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New Zealand Dollar vs US Dollar (NZD/USD)

Trading Conditions:

Axi Symbol: NZDUSD

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3 Day Financing: Wednesday

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Pricing is indicative. Past performance is not a reliable indicator of future results. Client sentiment is provided for general information only, is historical in nature and is not intended to provide any form of trading or investment advice - it must not form the basis of your trading or investment decisions.

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What is NZD/USD?

The NZD/USD currency pair indicates how much one New Zealand dollar is worth against the US dollar. For example, if the NZD/USD exchange rate is 0.59, it means that 1 New Zealand dollar is equivalent to 0.59 US dollars.

Both the US dollar and the New Zealand dollar are among the most traded currencies in the world. The USD is held by most central banks and investment institutions and used as the official currency in several nations, including Ecuador and El Salvador. Due to the stability and dependability of the US economy, the dollar is the currency of choice for international transactions and reserves. In addition, the dollar's dominance in international trade has significant implications for exchange rates and economic policies worldwide, and it can serve as a benchmark for nations that choose to set or peg their currencies to the dollar's value. 

The New Zealand dollar is one of the most widely traded currencies on the international foreign exchange market. It is legal tender in New Zealand and several of its territories and associated states in the Pacific region, including the Cook Islands, Niue, Tokelau, and the Pitcairn Islands. Due to New Zealand's stable economy and relatively high-interest rates compared to other major currencies, it is a popular currency among forex traders. The NZD is issued by the Bank of New Zealand.

NZD/USD historical performance

The New Zealand dollar made its debut in 1967, initially pegged to the British pound at an exchange rate of 1 GBP = 2 NZD. However, in 1971, New Zealand shifted its peg to the US dollar.

A significant turning point occurred in 1985, when New Zealand decided to let its currency float freely against other major currencies, putting an end to the dollar peg.

Remarkably, despite New Zealand's relatively modest economic size, the New Zealand dollar earned recognition as one of the world's major traded currencies, attributed to the country's robust economic performance and stability.

What affects the price of the NZD/USD pair?

The monetary policies of the Reserve Bank of New Zealand (RBNZ) and the US Federal Reserve both have a significant impact on the NZDUSD exchange rate. Interest rate announcements, for example, can influence investor sentiment and market expectations, thereby further influencing the exchange rate between two currencies.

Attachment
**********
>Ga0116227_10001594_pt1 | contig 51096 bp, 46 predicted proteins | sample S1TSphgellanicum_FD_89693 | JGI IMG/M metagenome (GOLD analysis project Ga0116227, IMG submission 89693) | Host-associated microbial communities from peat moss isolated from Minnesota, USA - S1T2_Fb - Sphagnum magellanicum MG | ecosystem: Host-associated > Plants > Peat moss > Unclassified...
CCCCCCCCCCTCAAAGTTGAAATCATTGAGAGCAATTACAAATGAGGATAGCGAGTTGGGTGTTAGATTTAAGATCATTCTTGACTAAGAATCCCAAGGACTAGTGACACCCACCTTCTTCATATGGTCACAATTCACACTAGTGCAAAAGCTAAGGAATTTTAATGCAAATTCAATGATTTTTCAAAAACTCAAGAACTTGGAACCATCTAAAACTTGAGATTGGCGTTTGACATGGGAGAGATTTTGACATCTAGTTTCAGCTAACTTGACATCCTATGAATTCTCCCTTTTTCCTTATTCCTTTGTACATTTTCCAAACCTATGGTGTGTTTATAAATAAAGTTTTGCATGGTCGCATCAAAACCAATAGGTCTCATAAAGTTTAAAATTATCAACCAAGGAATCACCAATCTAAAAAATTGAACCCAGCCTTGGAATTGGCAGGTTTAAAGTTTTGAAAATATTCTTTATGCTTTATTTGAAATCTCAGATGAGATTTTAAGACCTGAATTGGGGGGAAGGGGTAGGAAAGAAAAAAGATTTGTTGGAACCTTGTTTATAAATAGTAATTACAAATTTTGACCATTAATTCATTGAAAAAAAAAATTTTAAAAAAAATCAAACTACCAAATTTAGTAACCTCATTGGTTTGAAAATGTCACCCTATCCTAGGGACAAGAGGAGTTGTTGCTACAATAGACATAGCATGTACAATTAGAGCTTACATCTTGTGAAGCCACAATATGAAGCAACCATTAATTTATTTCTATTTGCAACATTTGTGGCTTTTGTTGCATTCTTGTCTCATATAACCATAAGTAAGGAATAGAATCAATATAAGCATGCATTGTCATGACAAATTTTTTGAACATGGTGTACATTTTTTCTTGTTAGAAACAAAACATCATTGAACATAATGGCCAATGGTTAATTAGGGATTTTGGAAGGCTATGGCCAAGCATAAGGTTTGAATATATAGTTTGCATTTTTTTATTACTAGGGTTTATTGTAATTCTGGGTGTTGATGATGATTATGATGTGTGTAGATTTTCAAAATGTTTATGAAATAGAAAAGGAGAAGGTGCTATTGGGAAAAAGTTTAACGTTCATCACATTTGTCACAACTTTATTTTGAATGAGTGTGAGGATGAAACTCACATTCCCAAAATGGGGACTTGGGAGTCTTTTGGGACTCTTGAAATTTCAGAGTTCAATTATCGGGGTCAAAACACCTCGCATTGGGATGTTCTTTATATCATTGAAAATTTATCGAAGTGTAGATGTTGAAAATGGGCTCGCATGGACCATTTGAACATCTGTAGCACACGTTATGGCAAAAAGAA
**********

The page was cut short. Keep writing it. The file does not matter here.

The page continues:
New Zealand exports a vast quantity and range of agricultural and food items such as dairy, beef, wood, and seafood, and therefore commodity prices have a substantial impact on the strength of the New Zealand dollar.

Economic data indicators can also influence the NZD/USD pair. Those include Gross Domestic Product (GDP) growth, employment numbers, inflation rates, and trade balances, which can impact exchange rates. Strong economic data in the US compared to New Zealand can lead to an increase in demand for the USD and a subsequent rise in the USD/NZD pair.

What to watch out for when trading NZD/USD?

Traders of the NZD/USD pair should watch out for announcements from key influential organisations in both countries. These include:   

  • US economic data (GDP, inflation, employment, manufacturing and services PMI, consumer sentiment)
  • US Federal Reserve and Bank of New Zealand (RBNZ) monetary policy and interest rates
  • Statistics New Zealand for data on Trade Balance, Unemployment Rate, Consumer Price Index (CPI), and GDP
  • Oil-related market events (OPEC meetings, oil inventory data)
The data is sourced from third-party providers. This information is not to be construed as a recommendation; or an offer to buy or sell; or the solicitation of an offer to buy or sell any security, financial product, or instrument; or to participate in any trading strategy. It has been prepared without taking your objectives, financial situation, or needs into account. Any references to past performance and forecasts are not reliable indicators of future results. Axi makes no representation and assumes no liability regarding the accuracy and completeness of the content in this publication. Readers should seek their own advice.

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